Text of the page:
The mirror mechanism inside a DSLR is complex and costs a lot. It needs regular maintenance.

Have a look at the construction of a DSLR compared to a Mirrorless in the image below. A mirrorless camera is much simpler in terms of design compared to a DSLR camera.

DSLR vs Mirrorless construction
DSLR vs Mirrorless Construction

Why Mirrorless Cameras are Better than DSLR?

Smaller Size

Mirrorless cameras are smaller in size. this makes them easier to carry around. If you’re thinking of getting a mirrorless camera, you can rent a camera from Philadelphia Camera Rental to try it first and see if this camera is for you.

Lighter Weight

Removing the mirror and the pentaprism frees up a lot of space. This ultimately saves some weight and makes the mirrorless camera leaner.

Advantages of Mirrorless

The fact that mirrorless cameras don’t have a mirror system results in several advantages:

  1. Less Noise: No more mirror slap, just the click of the shutter is all you hear.
  2. Less Camera Shake: Unlike the mirror in a DSLR, the shutter by itself does not produce a lot of vibrations, resulting in less camera shake.
  3. No Movement of Air: Since there is nothing constantly moving inside the camera chamber, dust is less of an issue here.
  4. Easier to Clean: If dust does end up on the sensor, cleaning mirrorless cameras is easier than DSLRs. You do not need a fully charged battery to lock up the mirror – the sensor is exposed once you dismount the lens. Also, most mirrorless cameras do not have an opening under the mirror to house a phase detection sensor and other components, so there is very little chance for dust to circulate after the chamber + sensor is fully cleaned.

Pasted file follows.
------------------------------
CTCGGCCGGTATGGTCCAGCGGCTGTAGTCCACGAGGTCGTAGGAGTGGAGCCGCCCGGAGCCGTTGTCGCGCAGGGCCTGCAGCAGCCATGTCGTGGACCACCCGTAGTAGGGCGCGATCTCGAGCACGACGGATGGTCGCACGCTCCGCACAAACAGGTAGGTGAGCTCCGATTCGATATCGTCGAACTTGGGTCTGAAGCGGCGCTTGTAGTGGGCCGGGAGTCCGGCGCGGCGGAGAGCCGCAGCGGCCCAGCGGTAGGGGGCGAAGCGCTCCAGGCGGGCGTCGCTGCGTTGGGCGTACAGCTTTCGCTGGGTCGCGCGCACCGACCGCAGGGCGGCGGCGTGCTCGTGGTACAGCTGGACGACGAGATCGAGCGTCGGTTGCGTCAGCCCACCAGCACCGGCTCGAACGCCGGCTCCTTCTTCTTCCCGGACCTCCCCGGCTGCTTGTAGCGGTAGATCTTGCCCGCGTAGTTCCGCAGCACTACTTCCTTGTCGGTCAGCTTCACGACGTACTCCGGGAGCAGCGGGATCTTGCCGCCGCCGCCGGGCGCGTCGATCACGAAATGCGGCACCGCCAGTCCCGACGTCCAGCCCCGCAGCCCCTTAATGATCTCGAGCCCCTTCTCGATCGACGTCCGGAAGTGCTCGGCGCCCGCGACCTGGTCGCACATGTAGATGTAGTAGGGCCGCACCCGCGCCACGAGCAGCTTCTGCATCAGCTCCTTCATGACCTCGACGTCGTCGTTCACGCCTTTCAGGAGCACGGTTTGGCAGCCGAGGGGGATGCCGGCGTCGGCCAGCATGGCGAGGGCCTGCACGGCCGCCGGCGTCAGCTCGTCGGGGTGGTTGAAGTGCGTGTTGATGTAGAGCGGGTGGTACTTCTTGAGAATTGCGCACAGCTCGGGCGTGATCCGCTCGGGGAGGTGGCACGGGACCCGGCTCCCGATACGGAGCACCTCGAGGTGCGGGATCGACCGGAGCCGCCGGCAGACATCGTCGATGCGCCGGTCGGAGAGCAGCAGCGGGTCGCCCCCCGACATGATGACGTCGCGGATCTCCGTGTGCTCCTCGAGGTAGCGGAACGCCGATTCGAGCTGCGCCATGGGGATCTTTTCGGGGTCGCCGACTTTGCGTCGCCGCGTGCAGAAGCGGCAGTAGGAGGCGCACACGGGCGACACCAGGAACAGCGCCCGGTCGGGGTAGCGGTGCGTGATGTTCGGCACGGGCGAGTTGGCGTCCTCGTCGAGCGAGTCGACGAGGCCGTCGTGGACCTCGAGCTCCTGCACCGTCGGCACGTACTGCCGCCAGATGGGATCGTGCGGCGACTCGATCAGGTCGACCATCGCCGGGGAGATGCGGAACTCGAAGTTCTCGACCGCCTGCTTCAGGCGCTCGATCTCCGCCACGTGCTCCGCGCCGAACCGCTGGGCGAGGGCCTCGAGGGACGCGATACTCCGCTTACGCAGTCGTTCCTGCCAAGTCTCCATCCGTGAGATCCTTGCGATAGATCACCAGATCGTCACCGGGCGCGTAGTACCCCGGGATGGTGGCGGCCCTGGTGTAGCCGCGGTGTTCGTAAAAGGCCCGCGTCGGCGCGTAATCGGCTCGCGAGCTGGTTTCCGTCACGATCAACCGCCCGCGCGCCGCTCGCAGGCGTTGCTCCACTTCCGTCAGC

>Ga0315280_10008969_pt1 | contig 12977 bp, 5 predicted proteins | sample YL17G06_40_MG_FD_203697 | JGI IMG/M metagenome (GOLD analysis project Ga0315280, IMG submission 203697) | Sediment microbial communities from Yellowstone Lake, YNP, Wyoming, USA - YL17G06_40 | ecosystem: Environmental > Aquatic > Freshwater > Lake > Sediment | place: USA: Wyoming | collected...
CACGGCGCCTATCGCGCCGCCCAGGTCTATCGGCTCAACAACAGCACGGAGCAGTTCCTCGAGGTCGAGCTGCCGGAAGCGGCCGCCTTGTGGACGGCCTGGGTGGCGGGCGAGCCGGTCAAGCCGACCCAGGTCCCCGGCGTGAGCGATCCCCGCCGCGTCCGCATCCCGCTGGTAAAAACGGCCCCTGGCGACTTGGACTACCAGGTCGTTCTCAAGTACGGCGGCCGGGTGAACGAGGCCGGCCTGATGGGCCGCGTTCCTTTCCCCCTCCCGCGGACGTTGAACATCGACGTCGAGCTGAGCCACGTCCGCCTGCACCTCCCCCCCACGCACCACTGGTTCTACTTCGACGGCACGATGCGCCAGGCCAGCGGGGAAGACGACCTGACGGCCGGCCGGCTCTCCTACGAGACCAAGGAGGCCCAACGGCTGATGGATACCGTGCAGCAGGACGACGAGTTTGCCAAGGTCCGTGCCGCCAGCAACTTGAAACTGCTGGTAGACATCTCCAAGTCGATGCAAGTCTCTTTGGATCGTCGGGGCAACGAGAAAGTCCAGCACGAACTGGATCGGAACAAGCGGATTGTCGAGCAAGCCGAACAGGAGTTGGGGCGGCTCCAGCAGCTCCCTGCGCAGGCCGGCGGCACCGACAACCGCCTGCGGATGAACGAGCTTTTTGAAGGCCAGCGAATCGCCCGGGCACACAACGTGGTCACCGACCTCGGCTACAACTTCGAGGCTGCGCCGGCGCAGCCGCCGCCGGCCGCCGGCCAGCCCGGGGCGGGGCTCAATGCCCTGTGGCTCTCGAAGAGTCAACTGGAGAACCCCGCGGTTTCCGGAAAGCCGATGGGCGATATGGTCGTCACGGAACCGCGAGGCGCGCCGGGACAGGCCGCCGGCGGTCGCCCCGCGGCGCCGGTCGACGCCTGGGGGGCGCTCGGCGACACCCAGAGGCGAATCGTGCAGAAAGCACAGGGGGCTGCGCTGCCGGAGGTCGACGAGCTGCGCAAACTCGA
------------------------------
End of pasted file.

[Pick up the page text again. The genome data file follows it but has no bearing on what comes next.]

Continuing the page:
5. Very Fast FPS Speed: Having no mirror means that the capture rate (fps) does not have to be limited by the mirror speed. This means that mirrorless cameras could potentially capture images at much faster frame rates than the 10-12 FPS we see today, with much less noise.
  6. Cheaper to Build and Support: Less moving parts translate to lower cost of manufacturing and support for the manufacturer.
  7. Live Preview: In case you messed up White Balance, Saturation or Contrast, you will see it in live preview – whether in the EVF or the LCD.
  8. Electronic Viewfinder: Now here comes the biggest strength of mirrorless cameras and the present + future innovation with it. Without a doubt, an EVF has huge advantages over OVF.

Mirrorless Camera Limitations

Mirrorless is better than DSLR in most aspects. But there are noteworthy limitations on a mirrorless system compared to a flagship DSLR camera.


While some of the models are fast, some are relatively slow. The entry-level mirrorless cameras have considerable EVF lag that professional photographers dislike.

Continuous Autofocus / Subject Tracking

This is where DSLRs have the upper hand. Mirrorless cameras have a lot of room for improvement in this area. The top of the line flagship DSLR cameras has significantly faster continuous focus and subject tracking ability.

Battery Life

Mirrorless has lower battery life that results in fewer shots per charge. DSLRs give more than double that.


As technology evolves the DSLR cameras will become obsolete. This is only a matter of time. It may take another 10 or 15 years but it will eventually happen. In the meanwhile, you can switch to a mirrorless system. There are plenty of good mirrorless cameras now and you can’t go wrong with any of them. It is better to switch to the same brand as you will be able to use lenses using adaptors.

Best Mirrorless Cameras in 2021

  • Nikon Z7
  • Nikon Z50
  • Sony Alpha 7 Mark II
  • Canon M6
  • Canon EOS R
  • Fujifilm X-T30

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One comment

  1. Wow! Not even 1 piece of Panasonic camera to compare, the maker of the very first mirrorless camera, the G1. And the author maybe never ever heared about GH4 as well. Nice!
    (Not speaking about Fuji…)